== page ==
))
            }
        </div>
    )
}

export const query = graphql`
    query {
        allAirtable {
            node {
           recordId
            data {
                    column_name_1
                    column_name_2
            }
            }
        }
    }
`

That was simple! We mapped the list from the allAirtable query to the data variable in the react component. Then we iterated the list using map() and listed all the data from the airtable base.

Creating standalone pages for each record

To improve the SEO, creating pages for each row felt like a good idea, but we didn't want to create it manually for every single row; instead, we wanted to automatically generate these pages when the Airtable updates. The best way to do this is to run the whole project on a backend server and route using the server-side rendering. But Gatsby offers an inbuilt function to create pages with gatsby builds. That was a big time saver for us. We didn't have to maintain a backend server to run our website.

Before we begin, let's start by creating a standard template for that page.

Create a new folder "template" and create a file called post.js inside that.

import React from 'react'
import { graphql } from 'gatsby'

export default ({ data }) => {

    return (
    <div>
        <h1>{data.airtable.column_name_1}</h1>
        <img src={data.airtable.column_name_2} />
    </div>
    )
}

export const query = graphql`
query GetRecord($recordId: String!){
    airtable(recordId: { eq: $recordId}) {
        id
        table
        recordId
        data {
            column_name_1
            column_name_2
        }
    }
}`

On a quick look, the GraphQL query became a bit complex, but it's relatively easy. There is a new variable $recordId, which is basically the id of each row/record in the airtable; the value of recordId would be passed from a script (we will be doing it in the next step) and would be used to fetch the corresponding record from the airtable.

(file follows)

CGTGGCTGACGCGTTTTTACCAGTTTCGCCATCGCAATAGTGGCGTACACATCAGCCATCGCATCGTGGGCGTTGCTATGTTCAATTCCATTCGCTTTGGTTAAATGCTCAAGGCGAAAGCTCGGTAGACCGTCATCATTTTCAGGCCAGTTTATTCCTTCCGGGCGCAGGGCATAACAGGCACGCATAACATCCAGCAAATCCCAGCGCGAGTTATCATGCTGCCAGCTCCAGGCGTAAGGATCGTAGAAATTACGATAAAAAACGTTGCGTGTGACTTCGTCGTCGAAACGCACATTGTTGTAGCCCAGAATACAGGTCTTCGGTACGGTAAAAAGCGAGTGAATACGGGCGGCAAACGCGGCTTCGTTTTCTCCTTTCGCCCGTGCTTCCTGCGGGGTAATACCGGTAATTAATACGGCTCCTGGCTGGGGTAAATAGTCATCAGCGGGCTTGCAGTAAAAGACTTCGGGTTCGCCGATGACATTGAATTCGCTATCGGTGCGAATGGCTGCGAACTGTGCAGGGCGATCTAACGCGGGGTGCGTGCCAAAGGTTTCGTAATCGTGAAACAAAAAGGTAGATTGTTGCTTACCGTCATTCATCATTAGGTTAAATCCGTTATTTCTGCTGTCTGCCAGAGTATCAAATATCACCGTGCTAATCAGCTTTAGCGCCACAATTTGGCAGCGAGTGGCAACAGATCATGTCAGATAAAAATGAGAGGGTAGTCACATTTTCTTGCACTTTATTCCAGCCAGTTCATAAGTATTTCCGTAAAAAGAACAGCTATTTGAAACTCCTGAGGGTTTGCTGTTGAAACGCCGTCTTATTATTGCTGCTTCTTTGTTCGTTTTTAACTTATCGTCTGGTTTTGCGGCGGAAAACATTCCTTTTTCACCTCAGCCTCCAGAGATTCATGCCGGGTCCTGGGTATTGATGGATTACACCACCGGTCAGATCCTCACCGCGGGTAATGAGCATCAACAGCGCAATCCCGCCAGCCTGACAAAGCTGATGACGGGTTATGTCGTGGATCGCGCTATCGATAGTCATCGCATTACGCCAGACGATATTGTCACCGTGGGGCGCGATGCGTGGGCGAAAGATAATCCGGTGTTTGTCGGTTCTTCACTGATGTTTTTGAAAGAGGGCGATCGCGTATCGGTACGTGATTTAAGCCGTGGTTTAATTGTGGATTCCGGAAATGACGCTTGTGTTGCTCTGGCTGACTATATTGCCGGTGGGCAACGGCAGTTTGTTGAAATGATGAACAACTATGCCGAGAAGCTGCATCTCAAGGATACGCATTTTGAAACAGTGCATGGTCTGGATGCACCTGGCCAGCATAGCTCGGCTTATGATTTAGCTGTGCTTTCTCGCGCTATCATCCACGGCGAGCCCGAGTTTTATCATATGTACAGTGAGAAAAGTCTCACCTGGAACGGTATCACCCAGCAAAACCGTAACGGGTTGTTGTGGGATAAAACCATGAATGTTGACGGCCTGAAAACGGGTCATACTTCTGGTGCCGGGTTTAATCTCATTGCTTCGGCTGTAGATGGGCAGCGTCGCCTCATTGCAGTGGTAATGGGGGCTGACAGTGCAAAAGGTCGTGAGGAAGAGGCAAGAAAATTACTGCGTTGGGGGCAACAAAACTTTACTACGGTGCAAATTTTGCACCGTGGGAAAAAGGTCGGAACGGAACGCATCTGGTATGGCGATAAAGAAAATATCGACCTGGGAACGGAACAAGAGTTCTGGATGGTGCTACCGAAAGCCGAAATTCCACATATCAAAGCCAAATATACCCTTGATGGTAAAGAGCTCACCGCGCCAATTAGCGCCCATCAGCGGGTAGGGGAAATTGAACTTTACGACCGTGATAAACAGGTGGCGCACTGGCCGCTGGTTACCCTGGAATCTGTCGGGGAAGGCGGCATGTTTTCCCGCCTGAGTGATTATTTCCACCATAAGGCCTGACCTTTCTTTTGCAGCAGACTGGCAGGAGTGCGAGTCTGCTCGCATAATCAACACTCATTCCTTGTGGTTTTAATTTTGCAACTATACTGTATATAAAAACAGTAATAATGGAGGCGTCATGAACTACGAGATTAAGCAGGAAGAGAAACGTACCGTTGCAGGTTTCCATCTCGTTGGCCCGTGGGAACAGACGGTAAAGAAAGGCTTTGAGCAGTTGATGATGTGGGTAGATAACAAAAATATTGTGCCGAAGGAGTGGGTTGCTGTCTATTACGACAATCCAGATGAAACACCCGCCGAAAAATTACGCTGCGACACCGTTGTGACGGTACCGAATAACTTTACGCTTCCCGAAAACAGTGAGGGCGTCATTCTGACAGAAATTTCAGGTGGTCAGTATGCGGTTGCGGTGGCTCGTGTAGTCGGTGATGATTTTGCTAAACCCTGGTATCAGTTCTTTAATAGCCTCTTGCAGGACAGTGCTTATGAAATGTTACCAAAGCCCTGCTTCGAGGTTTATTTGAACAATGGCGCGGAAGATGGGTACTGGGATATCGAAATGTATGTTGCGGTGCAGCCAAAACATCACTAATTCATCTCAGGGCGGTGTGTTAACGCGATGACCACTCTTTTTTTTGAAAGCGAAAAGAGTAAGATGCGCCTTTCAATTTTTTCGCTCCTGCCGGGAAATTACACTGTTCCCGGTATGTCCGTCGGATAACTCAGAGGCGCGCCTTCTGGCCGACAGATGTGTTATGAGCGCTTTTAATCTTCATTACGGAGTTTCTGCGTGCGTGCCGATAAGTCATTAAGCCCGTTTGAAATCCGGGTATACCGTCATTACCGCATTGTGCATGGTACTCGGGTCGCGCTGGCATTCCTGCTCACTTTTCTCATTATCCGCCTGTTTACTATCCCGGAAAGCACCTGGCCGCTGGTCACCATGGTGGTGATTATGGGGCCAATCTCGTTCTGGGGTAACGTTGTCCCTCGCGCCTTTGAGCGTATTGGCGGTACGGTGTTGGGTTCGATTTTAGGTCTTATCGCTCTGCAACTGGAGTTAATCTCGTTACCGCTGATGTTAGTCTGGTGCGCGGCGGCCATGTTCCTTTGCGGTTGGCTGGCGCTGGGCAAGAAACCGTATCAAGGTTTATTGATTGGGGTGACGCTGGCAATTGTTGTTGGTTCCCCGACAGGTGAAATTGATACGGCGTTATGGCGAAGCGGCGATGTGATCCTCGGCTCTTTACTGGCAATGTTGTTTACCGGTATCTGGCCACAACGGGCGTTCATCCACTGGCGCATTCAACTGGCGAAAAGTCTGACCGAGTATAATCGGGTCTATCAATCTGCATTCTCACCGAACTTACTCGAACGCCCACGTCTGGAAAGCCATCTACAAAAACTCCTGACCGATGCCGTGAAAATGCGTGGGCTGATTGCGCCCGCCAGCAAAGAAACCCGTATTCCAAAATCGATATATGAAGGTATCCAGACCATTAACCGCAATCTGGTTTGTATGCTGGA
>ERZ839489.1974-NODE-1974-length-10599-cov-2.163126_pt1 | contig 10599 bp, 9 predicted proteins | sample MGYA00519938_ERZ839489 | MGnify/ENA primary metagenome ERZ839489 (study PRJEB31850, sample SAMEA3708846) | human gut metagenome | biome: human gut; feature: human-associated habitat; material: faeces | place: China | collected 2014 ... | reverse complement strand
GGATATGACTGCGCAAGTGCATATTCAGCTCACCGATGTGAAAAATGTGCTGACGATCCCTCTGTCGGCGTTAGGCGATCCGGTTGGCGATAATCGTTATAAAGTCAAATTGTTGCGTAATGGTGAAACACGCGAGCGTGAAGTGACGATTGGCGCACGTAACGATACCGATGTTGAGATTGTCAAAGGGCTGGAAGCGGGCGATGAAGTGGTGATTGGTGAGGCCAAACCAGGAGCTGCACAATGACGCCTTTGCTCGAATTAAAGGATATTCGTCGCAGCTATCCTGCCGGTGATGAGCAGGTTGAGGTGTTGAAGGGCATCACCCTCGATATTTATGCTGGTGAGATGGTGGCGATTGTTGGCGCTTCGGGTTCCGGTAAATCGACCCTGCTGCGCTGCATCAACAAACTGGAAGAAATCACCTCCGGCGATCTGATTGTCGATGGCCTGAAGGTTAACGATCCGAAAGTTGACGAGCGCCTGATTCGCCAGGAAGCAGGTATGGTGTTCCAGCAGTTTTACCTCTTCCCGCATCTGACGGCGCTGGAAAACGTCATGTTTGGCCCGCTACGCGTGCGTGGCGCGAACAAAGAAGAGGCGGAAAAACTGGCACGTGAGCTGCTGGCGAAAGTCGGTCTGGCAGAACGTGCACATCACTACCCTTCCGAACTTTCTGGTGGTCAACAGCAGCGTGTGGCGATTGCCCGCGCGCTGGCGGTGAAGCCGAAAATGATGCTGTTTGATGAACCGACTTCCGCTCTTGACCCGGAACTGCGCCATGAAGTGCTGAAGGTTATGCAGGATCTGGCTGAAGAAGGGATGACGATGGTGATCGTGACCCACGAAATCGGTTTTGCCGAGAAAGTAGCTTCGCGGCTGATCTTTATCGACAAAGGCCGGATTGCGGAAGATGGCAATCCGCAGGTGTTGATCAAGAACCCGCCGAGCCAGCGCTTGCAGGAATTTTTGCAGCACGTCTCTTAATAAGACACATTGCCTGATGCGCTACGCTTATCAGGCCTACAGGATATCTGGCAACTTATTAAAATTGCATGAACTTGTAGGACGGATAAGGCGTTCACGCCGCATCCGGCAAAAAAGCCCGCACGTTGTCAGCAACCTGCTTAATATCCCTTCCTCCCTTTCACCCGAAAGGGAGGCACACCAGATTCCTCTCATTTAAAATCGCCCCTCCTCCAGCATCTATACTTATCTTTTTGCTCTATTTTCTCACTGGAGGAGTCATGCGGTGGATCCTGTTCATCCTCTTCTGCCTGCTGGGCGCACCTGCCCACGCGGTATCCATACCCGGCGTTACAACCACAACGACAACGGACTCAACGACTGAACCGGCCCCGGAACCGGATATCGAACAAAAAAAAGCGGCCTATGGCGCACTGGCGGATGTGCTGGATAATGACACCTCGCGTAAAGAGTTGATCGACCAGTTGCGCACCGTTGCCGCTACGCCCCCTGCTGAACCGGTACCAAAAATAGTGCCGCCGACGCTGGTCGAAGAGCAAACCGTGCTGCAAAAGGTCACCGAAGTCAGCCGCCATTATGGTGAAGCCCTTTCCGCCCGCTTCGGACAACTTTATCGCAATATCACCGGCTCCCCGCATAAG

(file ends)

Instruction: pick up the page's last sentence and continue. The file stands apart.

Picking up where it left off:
Introducing the createPage function

createPage() is an inbuilt function in gatsby to create pages on the build programmatically. Now, all we have to do is, get all the records from the airtable, iterate through each record, and create pages for each one.

To begin, we need to create a new file, gatsby-node.js, on the root folder with the following content.

const path = require(`path`);
exports.createPages = ({ graphql, actions }) => {

  const { createPage } = actions
  return new Promise(async resolve => {

    const result = await graphql(`
        {
        allAirtable {
          edges {
            node {
              table
              recordId
              data {
                column_name_1
                column_name_1
              }
            }
          }
        }
      }
    `)
    // For each path, create page and choose a template.
    // values in context Object are available in that page's query
    result.data.allAirtable.edges.forEach(({ node }) => {
      createPage({
        path: `/${node.recordId}`,
        component: path.resolve(`./src/template/post.js`),
        context: {
            recordId: node.recordId,
        },
      })
    });
    resolve()
  })
}

Step by step process of what is happening in this page

  1. Run a graphQL query with allAirtable. This will fetch every row from the airtable base and store it in a constant called result.
  2. Iterate through each array inside result.data.allAirtable.edges, which is basically each record in the airtable base
  3. createPage() will now generate pages with path /:recordId
  4. It will use the component as the template for each page. Here we specified it as post.js, which we created before this.
  5. context will send the recordId to the template which we used in the graphQL query in post.js

Voila! Let's do a gatsby deploy again to see individual records in a new page. You can type the URL with any recordId → eg: localhost:5000/rec2312321413

Congrats! Now you have all the data that you need from the Airtable base in your frontend. There is a lot more you can do with this, such as working with multiple tables, webhooks for Airtable, components for your frontend, PWA, etc. Stay tuned for the next article to know more about how to implement these.

Thank you so much for reading. Leave a comment if you have any questions or suggestions!

Posted on May 18 by:

sethu profile

Sethu Sathyan🏡

@sethu

Frontend Dev | Building products and leveraging technology to help communities grow.